"Dedini: The Art of Humor," centers on cartoonist Eldon Dedini, who led a double life of sorts.
Dedini (1921-2006) contributed gag cartoons to numerous magazines but enjoyed long associations with two: The New Yorker and Playboy.
No pair of publications probably differ more dramatically in content, tone or intended readership, and Dedini adjusted his work accordingly.
His contributions to The New Yorker veered toward the genteel; his contributions to Playboy were more than a little bawdy.
All aspects of Dedini’s art are on view in the exhibit, curated by Jenny Robb and Wendy Pflug. His cartoons are characterized by clean, elegant artwork and an irrepressible wit.
“He was such a creative person and came up with so many ideas that he was able to send batches to both publications every week and have them considered by both,” said Robb, adding that Dedini had “first look” contracts with each.
Dedini’s gifts are apparent in a series of cartoons that ran in 1946 in Esquire. In a gorgeous full-color panel, three bandaged would-be skiers sit before a hearth — inside of which their splintered skis burn.
By 1950, Dedini had found his way into The New Yorker. Although the black-and-white cartoons on view are rarely riotous, they reflect their creator’s sardonic sense of humor.
In a panel from that year, a line of newly enlisted soldiers stand with armfuls of fatigues and boots; at the end of the line, a drill sergeant hands out comic books. The image pokes fun at the soldiers’ immaturity but also evokes sympathy; after all, considering the year of publication, the young men might well be on their way to fight in the Korean War.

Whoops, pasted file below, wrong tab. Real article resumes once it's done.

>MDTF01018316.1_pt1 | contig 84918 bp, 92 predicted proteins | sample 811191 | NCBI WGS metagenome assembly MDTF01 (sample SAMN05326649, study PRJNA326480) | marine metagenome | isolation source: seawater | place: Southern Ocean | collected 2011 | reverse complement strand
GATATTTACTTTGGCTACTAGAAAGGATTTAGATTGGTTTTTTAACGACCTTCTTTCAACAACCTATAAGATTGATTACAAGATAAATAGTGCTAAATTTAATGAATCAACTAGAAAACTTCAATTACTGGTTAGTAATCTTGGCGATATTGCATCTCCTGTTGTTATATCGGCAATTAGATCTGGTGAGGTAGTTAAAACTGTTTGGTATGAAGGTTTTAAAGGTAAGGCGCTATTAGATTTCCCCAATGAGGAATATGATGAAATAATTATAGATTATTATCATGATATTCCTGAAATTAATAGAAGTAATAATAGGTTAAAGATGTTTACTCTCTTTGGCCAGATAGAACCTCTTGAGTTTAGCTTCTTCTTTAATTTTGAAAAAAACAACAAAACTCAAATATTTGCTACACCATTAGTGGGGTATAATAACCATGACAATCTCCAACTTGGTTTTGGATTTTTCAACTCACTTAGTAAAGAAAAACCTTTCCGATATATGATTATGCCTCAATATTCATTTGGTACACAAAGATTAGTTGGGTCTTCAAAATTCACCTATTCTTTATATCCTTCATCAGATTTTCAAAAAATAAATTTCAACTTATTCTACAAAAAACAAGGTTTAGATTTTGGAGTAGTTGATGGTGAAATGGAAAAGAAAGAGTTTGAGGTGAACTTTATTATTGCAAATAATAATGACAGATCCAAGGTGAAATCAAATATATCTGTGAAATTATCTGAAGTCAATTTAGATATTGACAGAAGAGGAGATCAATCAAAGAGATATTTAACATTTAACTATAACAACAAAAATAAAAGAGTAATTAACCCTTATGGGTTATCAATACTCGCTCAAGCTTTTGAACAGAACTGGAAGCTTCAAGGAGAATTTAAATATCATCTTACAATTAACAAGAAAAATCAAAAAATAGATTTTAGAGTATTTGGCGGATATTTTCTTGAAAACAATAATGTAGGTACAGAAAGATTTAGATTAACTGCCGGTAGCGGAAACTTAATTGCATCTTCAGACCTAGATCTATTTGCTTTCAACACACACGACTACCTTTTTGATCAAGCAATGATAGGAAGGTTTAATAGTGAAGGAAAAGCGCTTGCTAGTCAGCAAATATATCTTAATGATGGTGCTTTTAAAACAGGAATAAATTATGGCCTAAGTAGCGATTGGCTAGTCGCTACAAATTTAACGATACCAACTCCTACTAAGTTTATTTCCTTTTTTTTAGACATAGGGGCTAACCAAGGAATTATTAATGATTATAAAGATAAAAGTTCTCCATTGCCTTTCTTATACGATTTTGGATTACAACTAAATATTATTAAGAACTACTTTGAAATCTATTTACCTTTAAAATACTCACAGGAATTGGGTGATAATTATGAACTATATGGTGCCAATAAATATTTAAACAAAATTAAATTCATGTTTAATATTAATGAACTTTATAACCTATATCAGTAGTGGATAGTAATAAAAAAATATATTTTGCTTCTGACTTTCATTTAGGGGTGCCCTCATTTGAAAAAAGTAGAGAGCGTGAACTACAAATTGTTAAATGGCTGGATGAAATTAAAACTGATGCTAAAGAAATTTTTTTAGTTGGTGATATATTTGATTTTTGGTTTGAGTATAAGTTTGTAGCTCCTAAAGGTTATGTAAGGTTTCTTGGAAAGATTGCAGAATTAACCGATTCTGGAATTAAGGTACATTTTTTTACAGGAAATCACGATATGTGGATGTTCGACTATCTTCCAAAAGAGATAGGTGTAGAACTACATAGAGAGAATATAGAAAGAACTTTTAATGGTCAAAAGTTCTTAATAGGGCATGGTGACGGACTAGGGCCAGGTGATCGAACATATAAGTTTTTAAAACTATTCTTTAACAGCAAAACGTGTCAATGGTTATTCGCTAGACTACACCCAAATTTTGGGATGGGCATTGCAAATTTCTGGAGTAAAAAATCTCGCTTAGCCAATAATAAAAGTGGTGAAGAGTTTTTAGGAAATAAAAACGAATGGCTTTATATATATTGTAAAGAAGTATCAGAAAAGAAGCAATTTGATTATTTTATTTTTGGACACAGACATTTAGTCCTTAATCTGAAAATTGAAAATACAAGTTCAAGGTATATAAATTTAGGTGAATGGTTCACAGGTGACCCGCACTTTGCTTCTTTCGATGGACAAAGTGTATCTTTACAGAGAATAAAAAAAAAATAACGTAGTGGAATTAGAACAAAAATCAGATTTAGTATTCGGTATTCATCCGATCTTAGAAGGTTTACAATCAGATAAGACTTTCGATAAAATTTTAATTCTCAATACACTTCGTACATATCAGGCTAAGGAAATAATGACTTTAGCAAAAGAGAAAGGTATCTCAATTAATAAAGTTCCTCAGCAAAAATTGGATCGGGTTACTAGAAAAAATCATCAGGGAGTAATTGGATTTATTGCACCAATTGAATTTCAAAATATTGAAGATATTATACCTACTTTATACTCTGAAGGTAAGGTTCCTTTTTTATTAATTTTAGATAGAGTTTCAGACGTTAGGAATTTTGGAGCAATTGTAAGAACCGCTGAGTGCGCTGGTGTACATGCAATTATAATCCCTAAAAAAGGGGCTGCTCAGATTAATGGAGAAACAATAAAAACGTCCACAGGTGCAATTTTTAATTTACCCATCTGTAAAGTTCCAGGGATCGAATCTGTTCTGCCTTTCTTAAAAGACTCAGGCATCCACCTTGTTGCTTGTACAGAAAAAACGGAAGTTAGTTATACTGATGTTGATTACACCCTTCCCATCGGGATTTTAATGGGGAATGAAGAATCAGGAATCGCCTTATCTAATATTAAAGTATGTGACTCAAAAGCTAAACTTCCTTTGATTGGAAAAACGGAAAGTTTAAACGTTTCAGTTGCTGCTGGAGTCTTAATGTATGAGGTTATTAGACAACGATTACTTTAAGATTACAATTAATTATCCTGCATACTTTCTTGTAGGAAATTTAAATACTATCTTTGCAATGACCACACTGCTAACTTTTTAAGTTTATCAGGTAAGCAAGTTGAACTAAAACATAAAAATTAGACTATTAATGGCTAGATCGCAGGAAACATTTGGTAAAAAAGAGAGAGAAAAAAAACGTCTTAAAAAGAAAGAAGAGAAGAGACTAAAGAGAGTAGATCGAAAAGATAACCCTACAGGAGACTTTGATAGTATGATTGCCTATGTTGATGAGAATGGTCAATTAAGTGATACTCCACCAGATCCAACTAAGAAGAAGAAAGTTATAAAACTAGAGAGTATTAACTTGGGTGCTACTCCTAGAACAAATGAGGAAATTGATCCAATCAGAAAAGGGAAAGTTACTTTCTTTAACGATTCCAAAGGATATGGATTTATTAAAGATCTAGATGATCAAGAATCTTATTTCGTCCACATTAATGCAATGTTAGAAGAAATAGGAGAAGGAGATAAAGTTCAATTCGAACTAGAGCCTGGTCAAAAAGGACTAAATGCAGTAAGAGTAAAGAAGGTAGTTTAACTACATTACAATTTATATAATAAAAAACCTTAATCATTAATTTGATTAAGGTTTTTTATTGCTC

Dedini expertly used captions to enhance his cartoons. In a 1972 panel, a jolly man in pajamas stands at his window. The caption, however, is at odds with the seemingly cheerful drawing: “Today I’m going to be unaware, uninvolved, uncommitted, and self-centered.” Dedini was in sync with the times; this is the perfect cartoon for the so-called “Me Decade.”
When Dedini began drawing for Playboy in 1959, the artist was able to let loose, working in full color and often having entire pages to himself.
“For a gag cartoonist, that’s a great gig to get — to have the full page of a magazine, and color as well,” Robb said.
Dedini frequently targeted Puritanism, seeming to agree with journalist H.L. Mencken’s description of that world view: “The haunting fear that someone, somewhere, may be happy.”
In a 1962 panel, two priests comment on a snazzy club into which playboys swarm with dates on their arms; adjacent to the club is the clerics’ church. The caption reads: “Well, you can save some of the people all of the time, and all of the people some of the time, but you can’t save all of the people all of the time.”
On the other hand, hippies are subjected to his sarcasm in a December 1968 panel. Two elaborately outfitted nonconformists gaze glumly at a simple tabletop Christmas tree. “Looks a bit dull, doesn’t it?” asks the bead-bedecked man.
The exhibit further illustrates Dedini’s versatility with 10 spot-on caricatures of figures ranging from George H.W. Bush to Anais Nin.
The free exhibits "Dedini: The Art of Humor" and "Wordless: The Collection of David A. Berona" continue through May 22 at the Billy Ireland Cartoon Library & Museum in Sullivant Hall, 1813 N. High St., at Ohio State University.
Hours: 1 to 5 p.m. Tuesdays through Sundays.
Call 614-292-0538, or visit cartoons.osu.edu
This 2006 documentary details that journey as family, friends, colleagues and the man himself talk about his life and work.
This forty four minute film can be viewed at the Top Documentary Films site.